Karachi colleges admissions | Online admission system
September 2 new deadline for college admissions
Karachi, Aug 28: The deadline for submitting admission forms under the new Sindh
E-Centralised College Admission Programme (SECCAP) has been extended for
the fourth time, announced its chairman Prof Dr Nasir Ansar.
who is also the director-general of colleges in Sindh, said the last
date for the submission of online and manual placement forms to the
designated branches of Sindh Bank for admissions to Class XI in the
government colleges of Karachi had been extended to September 2 from
The online system was introduced on July 27 but
later it was made optional following protests by students and parents
over the cumbersome procedure for applying for a place in colleges.
It aims to eventually replace the Centralised Admission Policy, which had been devised in 2000 for admissions to Class XI.
the new admission policy, candidates have to fill out the admission
form online, print it out and then submit it to the nearest branch of
The authorities require from the candidates
to download the brochure and then select the colleges they want to study
in. Once filled out and submitted, the choices mentioned cannot be
changed or reverted.
The form has to be submitted with a fee of Rs60, and photocopies of the admit card and the mark sheet. The news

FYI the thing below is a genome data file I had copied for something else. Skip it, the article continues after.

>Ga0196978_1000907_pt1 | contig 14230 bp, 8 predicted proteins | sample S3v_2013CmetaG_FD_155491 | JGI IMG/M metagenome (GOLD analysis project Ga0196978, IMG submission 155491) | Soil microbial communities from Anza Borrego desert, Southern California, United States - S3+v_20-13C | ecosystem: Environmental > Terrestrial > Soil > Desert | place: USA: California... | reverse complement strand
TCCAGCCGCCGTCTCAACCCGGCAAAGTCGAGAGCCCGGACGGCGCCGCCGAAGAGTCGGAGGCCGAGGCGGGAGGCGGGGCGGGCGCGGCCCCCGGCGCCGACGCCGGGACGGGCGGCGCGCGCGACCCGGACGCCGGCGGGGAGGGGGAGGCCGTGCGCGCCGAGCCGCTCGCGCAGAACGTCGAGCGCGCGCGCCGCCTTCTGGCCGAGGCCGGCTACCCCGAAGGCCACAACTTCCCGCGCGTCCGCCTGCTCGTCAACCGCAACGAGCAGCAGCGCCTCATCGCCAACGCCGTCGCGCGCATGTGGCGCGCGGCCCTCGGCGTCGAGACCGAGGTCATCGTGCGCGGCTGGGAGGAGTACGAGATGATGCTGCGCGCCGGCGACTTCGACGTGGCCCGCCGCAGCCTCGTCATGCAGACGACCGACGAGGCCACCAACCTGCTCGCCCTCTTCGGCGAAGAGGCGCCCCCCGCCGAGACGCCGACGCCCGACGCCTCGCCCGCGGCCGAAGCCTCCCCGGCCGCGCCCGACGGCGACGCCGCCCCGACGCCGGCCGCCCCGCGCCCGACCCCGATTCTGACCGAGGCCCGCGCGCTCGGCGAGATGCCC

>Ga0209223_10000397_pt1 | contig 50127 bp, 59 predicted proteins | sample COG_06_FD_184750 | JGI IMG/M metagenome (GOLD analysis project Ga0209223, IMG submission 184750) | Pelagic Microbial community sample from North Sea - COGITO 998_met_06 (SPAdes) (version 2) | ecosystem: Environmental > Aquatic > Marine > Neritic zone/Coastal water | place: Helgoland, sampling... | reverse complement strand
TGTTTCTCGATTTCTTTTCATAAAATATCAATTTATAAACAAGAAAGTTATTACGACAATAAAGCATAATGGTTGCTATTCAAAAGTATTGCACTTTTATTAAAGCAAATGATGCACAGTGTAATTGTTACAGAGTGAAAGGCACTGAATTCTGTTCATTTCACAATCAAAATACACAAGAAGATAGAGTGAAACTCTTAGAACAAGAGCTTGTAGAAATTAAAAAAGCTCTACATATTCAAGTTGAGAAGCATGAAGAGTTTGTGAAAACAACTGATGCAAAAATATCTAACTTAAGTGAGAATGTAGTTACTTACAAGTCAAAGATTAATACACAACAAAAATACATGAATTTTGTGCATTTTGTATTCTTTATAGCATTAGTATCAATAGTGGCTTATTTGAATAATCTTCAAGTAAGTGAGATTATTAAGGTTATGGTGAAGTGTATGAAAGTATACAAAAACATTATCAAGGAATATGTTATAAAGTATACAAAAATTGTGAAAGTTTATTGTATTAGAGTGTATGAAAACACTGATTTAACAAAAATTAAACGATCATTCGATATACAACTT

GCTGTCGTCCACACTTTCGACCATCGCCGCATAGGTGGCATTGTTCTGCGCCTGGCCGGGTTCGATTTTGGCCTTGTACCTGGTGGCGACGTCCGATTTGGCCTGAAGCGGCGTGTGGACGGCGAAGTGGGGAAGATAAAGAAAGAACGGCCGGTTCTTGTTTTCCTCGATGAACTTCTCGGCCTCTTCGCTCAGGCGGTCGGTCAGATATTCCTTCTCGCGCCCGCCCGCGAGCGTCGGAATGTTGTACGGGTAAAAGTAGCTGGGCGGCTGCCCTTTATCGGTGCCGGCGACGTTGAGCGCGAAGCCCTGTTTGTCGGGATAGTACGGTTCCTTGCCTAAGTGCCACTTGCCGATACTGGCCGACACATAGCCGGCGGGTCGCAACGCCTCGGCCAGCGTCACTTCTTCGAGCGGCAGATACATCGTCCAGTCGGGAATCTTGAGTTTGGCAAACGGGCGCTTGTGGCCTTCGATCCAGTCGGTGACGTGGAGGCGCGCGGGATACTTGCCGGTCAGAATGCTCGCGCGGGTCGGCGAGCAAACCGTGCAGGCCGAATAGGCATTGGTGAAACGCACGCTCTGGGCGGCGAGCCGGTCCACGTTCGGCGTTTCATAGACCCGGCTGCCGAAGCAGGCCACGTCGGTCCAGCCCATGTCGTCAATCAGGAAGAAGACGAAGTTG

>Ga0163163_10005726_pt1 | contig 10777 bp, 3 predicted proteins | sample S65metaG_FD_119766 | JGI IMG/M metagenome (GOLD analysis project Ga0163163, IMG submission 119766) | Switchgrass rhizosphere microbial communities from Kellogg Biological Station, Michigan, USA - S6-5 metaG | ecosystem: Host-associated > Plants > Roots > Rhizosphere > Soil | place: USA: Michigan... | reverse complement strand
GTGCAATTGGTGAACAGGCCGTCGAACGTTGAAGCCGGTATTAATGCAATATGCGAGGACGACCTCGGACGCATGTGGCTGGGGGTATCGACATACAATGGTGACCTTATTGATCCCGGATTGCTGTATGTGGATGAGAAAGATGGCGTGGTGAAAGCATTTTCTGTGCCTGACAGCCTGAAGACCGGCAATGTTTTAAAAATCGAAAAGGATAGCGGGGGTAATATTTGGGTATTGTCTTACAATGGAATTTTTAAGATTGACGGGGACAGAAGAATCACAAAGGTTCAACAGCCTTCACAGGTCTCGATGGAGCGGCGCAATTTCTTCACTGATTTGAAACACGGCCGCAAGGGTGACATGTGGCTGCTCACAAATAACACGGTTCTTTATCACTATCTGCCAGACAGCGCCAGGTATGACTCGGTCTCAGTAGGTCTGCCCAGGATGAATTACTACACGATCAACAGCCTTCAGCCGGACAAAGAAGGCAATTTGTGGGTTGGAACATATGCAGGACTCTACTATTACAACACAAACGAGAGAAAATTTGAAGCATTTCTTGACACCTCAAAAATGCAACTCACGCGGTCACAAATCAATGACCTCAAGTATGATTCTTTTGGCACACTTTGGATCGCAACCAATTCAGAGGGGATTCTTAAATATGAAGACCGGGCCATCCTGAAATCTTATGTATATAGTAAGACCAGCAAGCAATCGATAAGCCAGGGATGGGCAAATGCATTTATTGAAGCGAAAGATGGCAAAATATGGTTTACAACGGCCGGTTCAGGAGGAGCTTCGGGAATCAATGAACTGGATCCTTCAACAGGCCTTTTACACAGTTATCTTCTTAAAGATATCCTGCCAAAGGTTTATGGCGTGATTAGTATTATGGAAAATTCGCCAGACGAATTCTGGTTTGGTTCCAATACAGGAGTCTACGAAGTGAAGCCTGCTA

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"admission ka procedure bata dain "
Name: mahnoor khan
City, Country: karachi pakistan
"Can i submits admission forms online?"
Name: Sajid ali naini
City, Country: karachi, Pakistan
"Sir addmission form inet per Onlne fill kar sakta hai kia?"
Name: Asad rana
City, Country: karachi
"Sir mera result show ho raha tha pehly per abhi show nahi ho raha hai kia pa mera ko bata sakty hai k kia masla ho raha hay mery result me plz sir mr bht tension me ho phely bhi aik saal zaya ho gaya hai?"
Name: Mohammad aXAD rAnA
City, Country: karachi
ICAP opens satellite office
Karachi: The Institute of Chartered Accountants of Pakistan (ICAP)
inaugurated its satellite office in Gujranwala on Wednesday. ICAP
President Naeem Akhtar Sheikh inaugurated the newly developed office
said a press release, further adding that the institute decided to
exploit this area of opportunity solely for the privilege of our valued
members, students and the profession of Chartered Accountancy adding to
the existing network of 7,000 members and 20,000 registered students. Daily times
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Online college admission system tests everyone's patience
Karachi: Hundreds of aspiring candidates and their parents protested outside the
education secretariat on Wednesday against the new college admission
policy, the Sindh E-Centralised College Admission Programme (SECCAP).
They demanded from the Sindh governor and the chief minister to intervene in the matter to replace the "useless" online system.
called for bringing the old CAP system back under which admissions
forms could be obtained and submitted directly at bank branches.
parents and students criticised education secretary Fazalullah Pechuho
for having favoured a certain bank which had only 50 branches across the
city, with most of them being in district South. They claimed that
finding the bank branch in another part of the city was difficult and
was made more cumbersome by the callous attitude of its staff.
Sindh Bank, authorised to collect SECCAP forms does not operate in
areas including Orangi, Shah Faisal Colony, Surjani and North Karachi.
There is hardly one branch each on Malir and Landhi areas, besides a
couple of others in Korangi, considered to be the most-populous areas of
Parents and students were angry having to pay